irrorata Fabricius, 1781, Species Insectorum Appendix,
sordida Fabricius, 1794, Species Insectorum III,
2: 50, praeocc.
jocosa Hübner,  1816, Verz. bek. Schmett.,
rubricans Boisduval, 1833, Faune ent. Madag., Bourbon &
Maurice, Lep., p. 106
Specimens lepid. Insects Colln Br. Mus., 33: 1058.
undescr. Lep. Het., p 93.
The facies is more similar to that of Hypospila and Tochara species,
but the forewings are deeper with a slightly falcate apex and a subcostal angle
to the postmedial; the reniform is considerably enlarged. See also the generic
note. Though similar in facies to the type species (and also in pest
status and legume specialism), the male genitalia of irrorata
not close in structure. The uncus and tegumen are longer, slender rather than
robust. The valves are longer, shaped somewhat like a parallelogram rather than
ovate, and lack the slightly angled setose ridge in the centre of the valve.
However, the female does indicate a relationship with gemmatalis,
sharing the longitudinal band of sclerotisation in the ductus and base of the
bursa (though much smaller) and a similar signum though again smaller,
consisting of two small, slightly separated patches of scobination. Therefore
placement of irrorata
probably correct but means further investigation. It is the type species of Azazia,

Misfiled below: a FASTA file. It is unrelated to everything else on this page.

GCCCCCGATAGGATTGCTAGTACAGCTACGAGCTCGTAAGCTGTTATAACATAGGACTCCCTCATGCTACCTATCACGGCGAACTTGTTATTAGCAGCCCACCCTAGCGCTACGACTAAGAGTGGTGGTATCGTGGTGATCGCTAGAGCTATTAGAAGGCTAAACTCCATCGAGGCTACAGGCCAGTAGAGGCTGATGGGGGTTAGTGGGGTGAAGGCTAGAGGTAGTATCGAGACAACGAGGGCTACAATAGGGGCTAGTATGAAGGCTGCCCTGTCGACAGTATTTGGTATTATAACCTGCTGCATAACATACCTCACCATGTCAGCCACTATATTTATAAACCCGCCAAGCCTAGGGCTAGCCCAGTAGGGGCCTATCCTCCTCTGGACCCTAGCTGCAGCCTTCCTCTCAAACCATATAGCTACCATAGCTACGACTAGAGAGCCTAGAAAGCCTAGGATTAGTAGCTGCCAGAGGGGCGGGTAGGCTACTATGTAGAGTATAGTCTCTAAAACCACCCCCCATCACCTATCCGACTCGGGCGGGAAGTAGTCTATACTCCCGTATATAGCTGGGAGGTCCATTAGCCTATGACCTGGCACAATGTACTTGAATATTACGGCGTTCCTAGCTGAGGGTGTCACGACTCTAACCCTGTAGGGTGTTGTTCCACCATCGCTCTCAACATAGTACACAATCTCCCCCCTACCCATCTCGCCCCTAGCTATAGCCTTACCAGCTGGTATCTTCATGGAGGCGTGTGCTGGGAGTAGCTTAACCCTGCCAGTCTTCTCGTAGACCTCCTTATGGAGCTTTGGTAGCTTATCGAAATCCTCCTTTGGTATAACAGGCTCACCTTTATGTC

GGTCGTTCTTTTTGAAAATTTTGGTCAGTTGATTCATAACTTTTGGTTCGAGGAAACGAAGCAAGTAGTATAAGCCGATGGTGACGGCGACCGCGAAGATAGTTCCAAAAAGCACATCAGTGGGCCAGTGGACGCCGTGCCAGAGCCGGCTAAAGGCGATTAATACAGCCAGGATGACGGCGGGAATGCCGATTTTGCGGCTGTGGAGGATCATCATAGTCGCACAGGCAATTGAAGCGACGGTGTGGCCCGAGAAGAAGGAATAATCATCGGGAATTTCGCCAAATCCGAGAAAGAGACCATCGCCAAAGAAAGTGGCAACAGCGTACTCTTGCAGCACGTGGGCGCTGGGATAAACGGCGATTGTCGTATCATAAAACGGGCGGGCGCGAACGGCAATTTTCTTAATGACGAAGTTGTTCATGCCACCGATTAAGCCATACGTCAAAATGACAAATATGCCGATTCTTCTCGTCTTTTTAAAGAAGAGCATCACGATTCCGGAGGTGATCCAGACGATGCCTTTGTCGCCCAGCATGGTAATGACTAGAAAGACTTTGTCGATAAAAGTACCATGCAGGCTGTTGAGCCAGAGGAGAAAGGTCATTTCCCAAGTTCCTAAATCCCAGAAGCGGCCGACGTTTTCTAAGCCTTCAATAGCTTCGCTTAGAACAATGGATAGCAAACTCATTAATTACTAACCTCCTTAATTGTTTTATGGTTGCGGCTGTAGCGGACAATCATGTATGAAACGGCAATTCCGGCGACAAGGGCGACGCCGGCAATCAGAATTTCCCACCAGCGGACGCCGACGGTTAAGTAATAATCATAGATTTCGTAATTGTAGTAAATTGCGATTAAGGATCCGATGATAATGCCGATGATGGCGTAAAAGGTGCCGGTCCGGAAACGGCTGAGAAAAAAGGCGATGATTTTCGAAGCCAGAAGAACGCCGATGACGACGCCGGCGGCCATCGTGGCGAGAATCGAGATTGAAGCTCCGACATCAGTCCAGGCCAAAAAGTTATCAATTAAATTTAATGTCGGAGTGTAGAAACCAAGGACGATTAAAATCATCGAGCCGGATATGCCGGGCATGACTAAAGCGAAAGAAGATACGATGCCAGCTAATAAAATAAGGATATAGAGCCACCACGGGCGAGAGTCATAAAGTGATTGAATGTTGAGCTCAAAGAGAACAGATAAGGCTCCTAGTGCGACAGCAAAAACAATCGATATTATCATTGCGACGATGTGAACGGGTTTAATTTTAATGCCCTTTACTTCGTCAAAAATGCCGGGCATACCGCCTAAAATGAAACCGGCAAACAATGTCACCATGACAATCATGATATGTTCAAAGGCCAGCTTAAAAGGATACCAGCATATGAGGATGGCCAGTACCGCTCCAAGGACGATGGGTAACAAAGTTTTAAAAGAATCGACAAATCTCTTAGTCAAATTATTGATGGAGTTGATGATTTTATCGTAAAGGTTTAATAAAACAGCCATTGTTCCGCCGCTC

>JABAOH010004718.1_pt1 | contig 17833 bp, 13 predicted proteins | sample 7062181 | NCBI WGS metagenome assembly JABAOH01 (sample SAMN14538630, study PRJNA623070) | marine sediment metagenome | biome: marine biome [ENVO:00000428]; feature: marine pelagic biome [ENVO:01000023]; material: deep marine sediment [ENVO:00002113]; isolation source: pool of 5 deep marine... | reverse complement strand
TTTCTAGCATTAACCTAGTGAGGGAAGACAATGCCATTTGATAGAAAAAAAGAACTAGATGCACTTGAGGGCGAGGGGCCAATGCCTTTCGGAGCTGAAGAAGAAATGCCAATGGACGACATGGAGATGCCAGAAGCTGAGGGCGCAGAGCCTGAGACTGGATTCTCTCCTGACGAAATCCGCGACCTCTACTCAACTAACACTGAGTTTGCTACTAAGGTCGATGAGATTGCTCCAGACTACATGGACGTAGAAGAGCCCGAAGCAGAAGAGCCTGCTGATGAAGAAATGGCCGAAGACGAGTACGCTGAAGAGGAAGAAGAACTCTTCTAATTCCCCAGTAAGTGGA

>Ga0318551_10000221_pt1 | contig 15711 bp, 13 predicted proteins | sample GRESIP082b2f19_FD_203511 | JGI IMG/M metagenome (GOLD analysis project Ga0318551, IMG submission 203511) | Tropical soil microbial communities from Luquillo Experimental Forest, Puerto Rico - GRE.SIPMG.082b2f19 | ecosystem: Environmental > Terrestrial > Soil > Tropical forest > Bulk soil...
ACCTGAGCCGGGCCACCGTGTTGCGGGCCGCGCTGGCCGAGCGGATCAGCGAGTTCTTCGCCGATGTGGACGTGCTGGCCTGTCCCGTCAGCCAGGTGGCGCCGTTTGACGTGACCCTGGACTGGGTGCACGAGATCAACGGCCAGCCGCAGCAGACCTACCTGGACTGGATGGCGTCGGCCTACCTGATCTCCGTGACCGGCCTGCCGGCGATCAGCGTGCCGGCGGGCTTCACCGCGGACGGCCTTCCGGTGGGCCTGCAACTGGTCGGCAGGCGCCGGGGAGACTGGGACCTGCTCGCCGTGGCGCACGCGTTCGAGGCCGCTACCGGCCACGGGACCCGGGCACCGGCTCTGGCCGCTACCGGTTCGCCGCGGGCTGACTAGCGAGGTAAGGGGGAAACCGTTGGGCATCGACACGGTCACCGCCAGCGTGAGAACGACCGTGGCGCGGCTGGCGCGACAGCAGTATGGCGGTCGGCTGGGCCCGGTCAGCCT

but the pantropical complex of species included in Anticarsia by
Poole (1989) requires revision before a more satisfactory generic classification
range. Old World tropics east to Queensland, the Marquesas and Rapa I.
preference. Only a short series from Tenom in the lowlands of Sabah and an
old specimen without precise data from G. Marapok have been seen. The species is
a well known pest of leguminous crops.
Bell (MS) reared the species in India (see also Moore (1884-1887) and Gardner
(1948a)). The larva is cylindrical with all prolegs present, those of A3 and A4
perhaps very slightly thinner but of full length. The head and body are pale
grass-green, the former marked laterally with darker green. There is a
darker green dorsal line, and broader greyish green subdorsal lines on each side
of it. The latter incorporates the green spots that enclose the white chalazae
of the subdorsal setae. Below this is a darker green band and a further grey-marbled
band of ground colour. The spiracles are white with black rims, set within a
dull orange band that extends onto the anal prolegs.
larva lives beneath leaves of the host plant fully stretched, and has a strong
looping motion despite the full set of prolegs. The species is characteristic of
open country and cultivation in S. India and can be a pest of cultivated legumes
throughout its range.
(2001) noted records from Cucumis (Cucurbitaceae), and Andropogon,
but also a preponderance of records from Leguminosae: Cajanus,
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